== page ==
As long as cell phone service is not blocked, the best strategy is to send short text messages. SMS, not MMS. No photos or anything, just short text messages.

    Text messages are designed to ‘fit in the gaps’ of regular cell phone service and while it might take a while for them to get sent all the way through the system, they are much more likely to squeeze through an overloaded system than will a voice call.

    We definitely like using amateur radio as a back up communications option, but you need to understand the range limits on such radios, especially in an urban jungle. You might find they can only punch a signal out a block or two. On the other hand, you might also find that there are active repeaters still functioning which can relay your calls a much greater distance.

    We know some people who have bought ham radio gear without a ham license and said ‘WTSHTF I’ll start using it and no-one will care’. That may or may not be true, but we don’t think it sensible, either which way. Better to get licensed (we tell you how in linked articles, it can be surprisingly simple) and then you can practice with them prior to a genuine emergency.

    The ability to understand what sort of coverage and range to expect, and to experiment with different antennas, and to become familiar with local repeaters could make all the difference between being able to coordinate a response to an event with your loved ones and dependents or not.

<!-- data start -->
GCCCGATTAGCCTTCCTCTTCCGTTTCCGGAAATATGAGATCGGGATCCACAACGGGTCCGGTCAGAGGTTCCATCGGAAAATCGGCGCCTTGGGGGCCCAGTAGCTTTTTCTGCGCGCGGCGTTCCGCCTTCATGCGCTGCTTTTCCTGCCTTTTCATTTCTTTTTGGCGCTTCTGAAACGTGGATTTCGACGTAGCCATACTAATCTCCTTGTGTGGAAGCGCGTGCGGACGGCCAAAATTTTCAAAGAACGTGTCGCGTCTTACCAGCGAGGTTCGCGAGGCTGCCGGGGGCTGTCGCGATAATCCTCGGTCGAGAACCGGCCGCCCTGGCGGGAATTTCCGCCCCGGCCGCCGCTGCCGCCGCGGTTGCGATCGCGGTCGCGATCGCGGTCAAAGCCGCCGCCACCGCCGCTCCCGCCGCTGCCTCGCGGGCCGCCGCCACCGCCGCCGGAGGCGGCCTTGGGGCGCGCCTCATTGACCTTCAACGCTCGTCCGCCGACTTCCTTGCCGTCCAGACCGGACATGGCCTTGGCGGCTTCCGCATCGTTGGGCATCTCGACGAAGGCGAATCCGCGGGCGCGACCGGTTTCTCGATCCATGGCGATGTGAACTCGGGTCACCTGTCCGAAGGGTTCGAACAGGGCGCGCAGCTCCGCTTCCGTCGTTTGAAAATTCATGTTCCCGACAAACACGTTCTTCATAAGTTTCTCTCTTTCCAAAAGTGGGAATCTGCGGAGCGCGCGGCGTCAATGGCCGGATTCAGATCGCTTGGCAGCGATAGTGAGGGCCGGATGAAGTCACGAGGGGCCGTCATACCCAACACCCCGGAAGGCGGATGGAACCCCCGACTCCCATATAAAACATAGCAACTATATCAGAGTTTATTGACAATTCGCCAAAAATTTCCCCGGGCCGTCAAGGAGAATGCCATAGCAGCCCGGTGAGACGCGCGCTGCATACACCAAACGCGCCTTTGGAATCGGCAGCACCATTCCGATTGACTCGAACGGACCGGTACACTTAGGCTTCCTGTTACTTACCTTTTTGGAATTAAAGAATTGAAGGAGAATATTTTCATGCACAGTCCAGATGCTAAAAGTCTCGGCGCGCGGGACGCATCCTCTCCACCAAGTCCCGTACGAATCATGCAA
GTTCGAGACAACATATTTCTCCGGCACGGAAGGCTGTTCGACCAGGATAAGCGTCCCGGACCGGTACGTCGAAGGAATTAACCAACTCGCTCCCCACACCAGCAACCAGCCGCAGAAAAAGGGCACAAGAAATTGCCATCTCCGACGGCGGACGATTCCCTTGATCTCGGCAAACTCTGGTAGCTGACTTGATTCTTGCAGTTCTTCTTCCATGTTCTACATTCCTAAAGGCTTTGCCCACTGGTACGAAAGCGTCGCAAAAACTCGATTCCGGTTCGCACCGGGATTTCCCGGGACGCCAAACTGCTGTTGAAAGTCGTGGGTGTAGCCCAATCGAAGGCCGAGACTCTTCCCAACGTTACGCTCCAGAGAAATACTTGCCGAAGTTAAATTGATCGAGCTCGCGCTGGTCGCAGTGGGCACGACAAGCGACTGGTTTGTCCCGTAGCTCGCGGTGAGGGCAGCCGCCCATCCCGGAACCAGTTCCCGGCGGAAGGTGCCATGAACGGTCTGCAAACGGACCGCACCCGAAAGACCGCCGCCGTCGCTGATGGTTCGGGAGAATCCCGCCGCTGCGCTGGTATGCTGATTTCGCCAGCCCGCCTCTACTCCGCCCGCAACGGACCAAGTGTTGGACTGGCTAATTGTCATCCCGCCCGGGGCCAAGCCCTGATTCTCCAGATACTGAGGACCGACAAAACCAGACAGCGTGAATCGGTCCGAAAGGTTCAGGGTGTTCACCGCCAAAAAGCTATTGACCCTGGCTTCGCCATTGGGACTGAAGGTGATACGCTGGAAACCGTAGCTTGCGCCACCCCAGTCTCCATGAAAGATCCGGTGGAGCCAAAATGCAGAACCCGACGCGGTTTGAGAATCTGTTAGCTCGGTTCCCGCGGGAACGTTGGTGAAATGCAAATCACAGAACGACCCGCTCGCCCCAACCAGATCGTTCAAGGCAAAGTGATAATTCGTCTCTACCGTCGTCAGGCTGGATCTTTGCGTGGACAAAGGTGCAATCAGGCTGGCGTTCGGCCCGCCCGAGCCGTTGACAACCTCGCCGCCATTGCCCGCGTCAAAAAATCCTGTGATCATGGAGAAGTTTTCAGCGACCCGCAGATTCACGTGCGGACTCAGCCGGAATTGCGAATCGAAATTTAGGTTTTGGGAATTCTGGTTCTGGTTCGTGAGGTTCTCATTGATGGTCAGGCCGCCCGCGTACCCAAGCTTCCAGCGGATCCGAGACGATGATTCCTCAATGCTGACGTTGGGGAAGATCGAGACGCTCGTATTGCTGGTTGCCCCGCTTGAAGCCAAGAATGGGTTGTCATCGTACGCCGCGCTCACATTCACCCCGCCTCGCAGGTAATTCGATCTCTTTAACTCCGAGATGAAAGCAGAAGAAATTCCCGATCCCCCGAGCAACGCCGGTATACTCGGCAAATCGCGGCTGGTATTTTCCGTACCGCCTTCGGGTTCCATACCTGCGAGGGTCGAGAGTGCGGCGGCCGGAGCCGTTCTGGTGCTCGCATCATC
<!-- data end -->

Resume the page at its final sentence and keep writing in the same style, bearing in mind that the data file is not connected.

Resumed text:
Maintaining a landline (actually referred to as POTS not POT – the S stands for Service) is a good idea, of course, but as has already been commented, it is much less than invulnerable, and besides which, many of us have ‘POTS’ that isn’t POTS – landline service provided by cable companies, or carried over fiber, or whatever else, which increases the service vulnerability further.

    Besides which, with our ‘always connected’ expectation, while having a landline at home or at work is prudent, what about people who are away from a landline and left with only a non-working cellphone?

    As in all things, you need multiple alternate approaches. Cell phone, VHF/UHF radio, and landlines. Smoke signals, flares, and mirrors too, perhaps! :)

  5. While I’m not completely sure, I believe this was a shut-down of Boston-area cell phones and not an “overloaded” network. The reason I say this is because a friend of mine who moved from Boston to Oregon could not use her cell phone that day. Her cell phone still has her Boston area code. cell phones (mobile phones really) act as radios – if it was an issue of “overload” she should still have been able to use her phone as it was picking up ‘local’ frequency.

  6. cell phone repeaters are cheap, if enough far away neighbors had them than you should be able to get out in many different directions if a cell tower was intentionally shut down, however they come in different frequencies and you and your neighbors would have to use the same. CB radio is a back up and something that is very cheap and no license required.That is interesting that the person in oregon could not use the cell phone that was tethered to a boston number, how could that be?


  8. The reason I say this is because a friend of mine who moved from Boston to Oregon could not use her cell phone that day. Her cell phone still has her Boston area code. cell phones (mobile phones really) act as radios – if it was an issue of “overload” she should still have been able to use her phone as it was picking up ‘local’ frequency.